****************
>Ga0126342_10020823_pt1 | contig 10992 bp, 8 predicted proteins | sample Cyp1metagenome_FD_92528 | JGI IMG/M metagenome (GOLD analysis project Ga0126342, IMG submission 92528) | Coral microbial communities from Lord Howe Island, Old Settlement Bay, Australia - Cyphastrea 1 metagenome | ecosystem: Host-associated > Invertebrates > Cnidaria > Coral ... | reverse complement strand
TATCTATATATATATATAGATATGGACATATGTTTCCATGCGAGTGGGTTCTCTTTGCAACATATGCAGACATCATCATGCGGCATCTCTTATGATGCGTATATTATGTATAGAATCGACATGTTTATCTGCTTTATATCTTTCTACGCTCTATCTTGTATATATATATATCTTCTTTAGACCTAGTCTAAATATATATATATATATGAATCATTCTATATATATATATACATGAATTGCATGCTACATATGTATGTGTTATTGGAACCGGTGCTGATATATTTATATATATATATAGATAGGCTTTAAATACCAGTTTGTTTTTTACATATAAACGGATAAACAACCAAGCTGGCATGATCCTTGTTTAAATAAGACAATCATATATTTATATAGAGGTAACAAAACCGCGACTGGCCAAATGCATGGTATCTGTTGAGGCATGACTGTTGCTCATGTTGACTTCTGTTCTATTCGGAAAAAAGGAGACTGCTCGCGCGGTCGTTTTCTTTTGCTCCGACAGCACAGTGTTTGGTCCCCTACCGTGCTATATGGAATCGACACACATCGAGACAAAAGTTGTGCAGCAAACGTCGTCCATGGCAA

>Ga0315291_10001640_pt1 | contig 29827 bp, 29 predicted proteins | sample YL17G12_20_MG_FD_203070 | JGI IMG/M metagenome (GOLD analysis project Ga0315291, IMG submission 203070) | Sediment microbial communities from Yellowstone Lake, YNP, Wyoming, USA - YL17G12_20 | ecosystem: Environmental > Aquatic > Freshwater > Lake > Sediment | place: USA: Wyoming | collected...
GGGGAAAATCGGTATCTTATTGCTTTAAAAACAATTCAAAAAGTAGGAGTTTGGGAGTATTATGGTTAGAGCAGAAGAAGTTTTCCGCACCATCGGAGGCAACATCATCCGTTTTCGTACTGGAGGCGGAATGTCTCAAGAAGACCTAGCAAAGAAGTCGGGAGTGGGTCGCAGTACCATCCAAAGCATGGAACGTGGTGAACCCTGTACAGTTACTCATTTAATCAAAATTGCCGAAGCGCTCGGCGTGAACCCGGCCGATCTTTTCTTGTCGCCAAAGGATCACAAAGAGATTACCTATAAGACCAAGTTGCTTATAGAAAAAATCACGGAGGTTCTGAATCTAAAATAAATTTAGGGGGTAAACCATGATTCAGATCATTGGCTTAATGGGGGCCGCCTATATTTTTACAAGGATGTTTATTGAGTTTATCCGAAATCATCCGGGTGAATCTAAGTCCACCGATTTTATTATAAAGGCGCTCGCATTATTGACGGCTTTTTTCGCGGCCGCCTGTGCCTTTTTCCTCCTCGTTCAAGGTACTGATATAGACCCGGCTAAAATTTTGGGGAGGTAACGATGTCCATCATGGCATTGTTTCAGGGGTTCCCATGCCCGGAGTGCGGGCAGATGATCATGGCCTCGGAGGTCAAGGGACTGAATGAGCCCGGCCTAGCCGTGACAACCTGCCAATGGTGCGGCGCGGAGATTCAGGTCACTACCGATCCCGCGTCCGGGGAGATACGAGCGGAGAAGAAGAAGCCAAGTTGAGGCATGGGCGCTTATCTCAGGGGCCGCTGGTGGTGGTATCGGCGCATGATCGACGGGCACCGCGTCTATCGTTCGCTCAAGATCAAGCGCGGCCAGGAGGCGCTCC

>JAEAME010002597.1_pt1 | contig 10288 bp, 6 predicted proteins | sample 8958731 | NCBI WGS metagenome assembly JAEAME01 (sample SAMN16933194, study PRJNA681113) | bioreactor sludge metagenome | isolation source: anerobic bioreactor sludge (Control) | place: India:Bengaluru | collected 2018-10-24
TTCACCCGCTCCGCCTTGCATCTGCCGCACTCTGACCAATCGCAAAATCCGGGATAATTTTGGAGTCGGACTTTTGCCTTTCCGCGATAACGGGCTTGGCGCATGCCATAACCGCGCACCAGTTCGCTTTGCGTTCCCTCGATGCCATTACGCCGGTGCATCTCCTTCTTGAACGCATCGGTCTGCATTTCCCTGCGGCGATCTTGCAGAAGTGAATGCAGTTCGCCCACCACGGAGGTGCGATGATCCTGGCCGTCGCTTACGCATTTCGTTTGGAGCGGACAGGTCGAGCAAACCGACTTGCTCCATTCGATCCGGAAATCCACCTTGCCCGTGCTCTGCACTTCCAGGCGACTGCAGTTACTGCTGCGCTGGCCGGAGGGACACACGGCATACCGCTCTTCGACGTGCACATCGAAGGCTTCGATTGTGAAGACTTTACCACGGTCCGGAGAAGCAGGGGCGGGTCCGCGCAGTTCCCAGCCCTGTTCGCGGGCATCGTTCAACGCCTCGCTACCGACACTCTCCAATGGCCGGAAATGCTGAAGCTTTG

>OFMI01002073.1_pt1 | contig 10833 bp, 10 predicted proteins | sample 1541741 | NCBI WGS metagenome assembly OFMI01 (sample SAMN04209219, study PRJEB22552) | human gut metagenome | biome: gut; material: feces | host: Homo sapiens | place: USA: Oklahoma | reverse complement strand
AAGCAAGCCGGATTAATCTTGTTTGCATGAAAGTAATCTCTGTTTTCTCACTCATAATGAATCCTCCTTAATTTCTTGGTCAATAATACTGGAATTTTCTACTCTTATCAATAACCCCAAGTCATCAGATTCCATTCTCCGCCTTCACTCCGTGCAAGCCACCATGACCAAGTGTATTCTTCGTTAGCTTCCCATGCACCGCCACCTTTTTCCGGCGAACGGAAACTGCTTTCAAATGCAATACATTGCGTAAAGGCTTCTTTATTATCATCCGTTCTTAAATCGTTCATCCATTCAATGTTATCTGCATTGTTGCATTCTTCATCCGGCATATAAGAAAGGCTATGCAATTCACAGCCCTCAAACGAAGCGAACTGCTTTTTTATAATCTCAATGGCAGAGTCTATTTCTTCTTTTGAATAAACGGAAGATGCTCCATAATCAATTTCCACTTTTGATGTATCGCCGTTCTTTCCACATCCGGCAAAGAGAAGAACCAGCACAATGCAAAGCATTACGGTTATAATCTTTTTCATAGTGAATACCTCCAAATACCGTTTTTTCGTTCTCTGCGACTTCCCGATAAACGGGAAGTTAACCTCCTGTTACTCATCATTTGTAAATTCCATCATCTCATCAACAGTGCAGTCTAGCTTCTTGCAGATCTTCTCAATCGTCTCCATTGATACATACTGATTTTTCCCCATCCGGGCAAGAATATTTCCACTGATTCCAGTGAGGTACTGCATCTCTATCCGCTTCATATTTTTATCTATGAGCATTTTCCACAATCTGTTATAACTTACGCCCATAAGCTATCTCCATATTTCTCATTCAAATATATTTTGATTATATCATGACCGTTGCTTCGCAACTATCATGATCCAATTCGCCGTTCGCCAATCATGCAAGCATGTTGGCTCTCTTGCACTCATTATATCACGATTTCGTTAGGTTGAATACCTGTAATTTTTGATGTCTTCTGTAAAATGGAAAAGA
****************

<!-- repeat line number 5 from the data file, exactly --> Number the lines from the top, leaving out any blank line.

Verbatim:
>JAEAME010002597.1_pt1 | contig 10288 bp, 6 predicted proteins | sample 8958731 | NCBI WGS metagenome assembly JAEAME01 (sample SAMN16933194, study PRJNA681113) | bioreactor sludge metagenome | isolation source: anerobic bioreactor sludge (Control) | place: India:Bengaluru | collected 2018-10-24